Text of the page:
David Letterman once said that everyone should memorize three funny stories about themselves and be ready to tell them at any time. This is one of mine, and it is all true. I wish to God it weren’t, but it is.
About two years ago I started having some digestive problems. I’ll spare you all the messy details, but let’s just say that things weren’t flowing through the pipes like they should have been. Like any real man, I ignored all the signs of trouble, thinking that everything would magically fix itself. I hoped that maybe it was just something that would go away on its own, like the Ebola virus.
But of course it didn’t, which meant a visit to the doctor. And not just any doctor – I needed to see a proctologist. Our meeting was destined to happen for the dreaded prostate exam that every man must eventually endure, but I wasn’t supposed to receive my first good probing until I was 40. I had expected about ten more years to prepare.
The only way that I knew how to deal with the discomfort that awaited me at the doctor’s office was with humour. As the doctor asked me questions about my condition and my general health, I peppered him with one-liners.
“Well, at least it looks like you have very soft hands…”
“I usually have to buy someone flowers and dinner for this kind of action…”
“Have you ever been in prison?”
He didn’t laugh, and for some reason that bothered me even more than having most of a stranger’s hand in my large intestine. His hunt for the cause of my condition took about ten minutes, with a prostate check thrown in for good measure.
“Since we’re in there anyway,” as he put it.
The good news was that my prostate felt wonderful (at least from his end). The bad news was that my digestive condition would require surgery.
Today’s modern equipment allows surgeons to perform many procedures without the need to cut the patient open, and luckily my procedure could be done in this manner. Unfortunately the most convenient path through which the surgical equipment could enter my body was the place where things usually come out. I was getting the feeling that making it through this was going to take far more humour than I possessed, but I could give it a shot.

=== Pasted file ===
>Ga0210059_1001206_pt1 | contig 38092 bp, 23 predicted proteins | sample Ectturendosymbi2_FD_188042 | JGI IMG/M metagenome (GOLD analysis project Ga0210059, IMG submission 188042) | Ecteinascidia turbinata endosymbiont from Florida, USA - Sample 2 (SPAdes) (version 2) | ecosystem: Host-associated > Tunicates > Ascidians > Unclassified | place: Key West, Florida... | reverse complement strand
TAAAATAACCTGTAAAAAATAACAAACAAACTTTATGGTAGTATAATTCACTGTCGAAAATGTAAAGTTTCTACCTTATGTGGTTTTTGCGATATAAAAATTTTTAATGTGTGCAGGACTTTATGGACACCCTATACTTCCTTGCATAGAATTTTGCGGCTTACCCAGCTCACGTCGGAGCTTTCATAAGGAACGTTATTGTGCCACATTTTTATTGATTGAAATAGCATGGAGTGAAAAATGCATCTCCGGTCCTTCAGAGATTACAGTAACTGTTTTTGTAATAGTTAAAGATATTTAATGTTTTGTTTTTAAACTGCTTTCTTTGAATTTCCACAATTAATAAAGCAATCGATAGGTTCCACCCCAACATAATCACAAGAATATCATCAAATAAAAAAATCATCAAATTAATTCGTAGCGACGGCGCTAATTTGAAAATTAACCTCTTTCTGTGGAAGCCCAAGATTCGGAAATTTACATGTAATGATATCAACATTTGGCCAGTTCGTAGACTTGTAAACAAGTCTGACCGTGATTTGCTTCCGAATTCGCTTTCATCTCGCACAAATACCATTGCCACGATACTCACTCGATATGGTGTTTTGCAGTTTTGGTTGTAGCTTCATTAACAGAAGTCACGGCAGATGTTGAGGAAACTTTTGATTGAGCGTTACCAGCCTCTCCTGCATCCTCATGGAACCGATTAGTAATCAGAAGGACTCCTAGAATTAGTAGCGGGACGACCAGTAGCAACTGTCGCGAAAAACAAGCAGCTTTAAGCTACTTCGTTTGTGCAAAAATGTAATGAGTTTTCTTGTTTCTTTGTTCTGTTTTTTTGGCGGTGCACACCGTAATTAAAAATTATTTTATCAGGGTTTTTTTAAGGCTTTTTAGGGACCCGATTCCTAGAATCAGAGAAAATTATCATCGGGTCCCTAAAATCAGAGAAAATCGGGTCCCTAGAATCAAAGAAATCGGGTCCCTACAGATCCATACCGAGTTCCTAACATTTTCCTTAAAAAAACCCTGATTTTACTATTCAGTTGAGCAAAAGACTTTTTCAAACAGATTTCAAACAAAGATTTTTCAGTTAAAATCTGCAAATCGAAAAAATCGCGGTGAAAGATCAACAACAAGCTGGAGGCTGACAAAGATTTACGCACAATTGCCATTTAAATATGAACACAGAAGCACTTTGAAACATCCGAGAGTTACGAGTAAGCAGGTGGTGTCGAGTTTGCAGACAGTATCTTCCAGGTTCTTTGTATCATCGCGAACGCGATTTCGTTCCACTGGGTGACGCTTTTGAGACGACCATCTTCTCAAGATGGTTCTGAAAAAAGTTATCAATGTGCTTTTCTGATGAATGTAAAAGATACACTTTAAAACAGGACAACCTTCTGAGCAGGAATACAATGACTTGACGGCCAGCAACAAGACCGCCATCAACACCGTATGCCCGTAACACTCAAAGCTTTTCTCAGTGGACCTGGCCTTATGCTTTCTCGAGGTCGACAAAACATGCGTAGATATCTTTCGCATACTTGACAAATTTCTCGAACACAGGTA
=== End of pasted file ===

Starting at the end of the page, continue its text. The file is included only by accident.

The morning of my surgery, I had my wife pick up a black permanent marker on the way to the hospital. When we got into the prep room, I asked the nurse which side of my body I would be laying on during the invasion. Right before they wheeled me in, I laid on the gurney in the position that I would assume during the procedure and had my wife write the famous line from the opening of Star Trek, “To boldly go where no man has gone before…,” on my butt cheeks with the marker. If this didn’t make him laugh, nothing could. At least I figured that it would be something that his proctologist buddies would get a good chuckle out of the next time they played golf, or finger painted, or did whatever proctologists do in their spare time.
I expected to experience a significant level of discomfort from the surgery, but when the drugs wore off I felt like I had just calved a baby elephant. There was a birthday party happening in my rear and my anus was the piñata. I was curled up in the foetal position in one of those horrible hospital gowns with the split down the back, exposing my abused underside for the world to see. All I could do was lay there sucking my thumb and moaning.
My wife saw that I was awake and that I was completely incapacitated, so she came over to spread a blanket on my shaking body. As she brought the blanket around my violated backside, she stopped and started laughing hysterically. Based on the way I was feeling, I thought that the view might be more scary than amusing, so I asked her gruffly what in the hell could be so hilarious. All she could say was, “He wrote you back.”
I struggled to my feet and made my way over to the mirror in the bathroom. Twisting to see my ass in the mirror, I pulled back the blue hospital robe and saw new lettering written in blue marker.
It read, “Been there, done that.”
I guess he had the last laugh.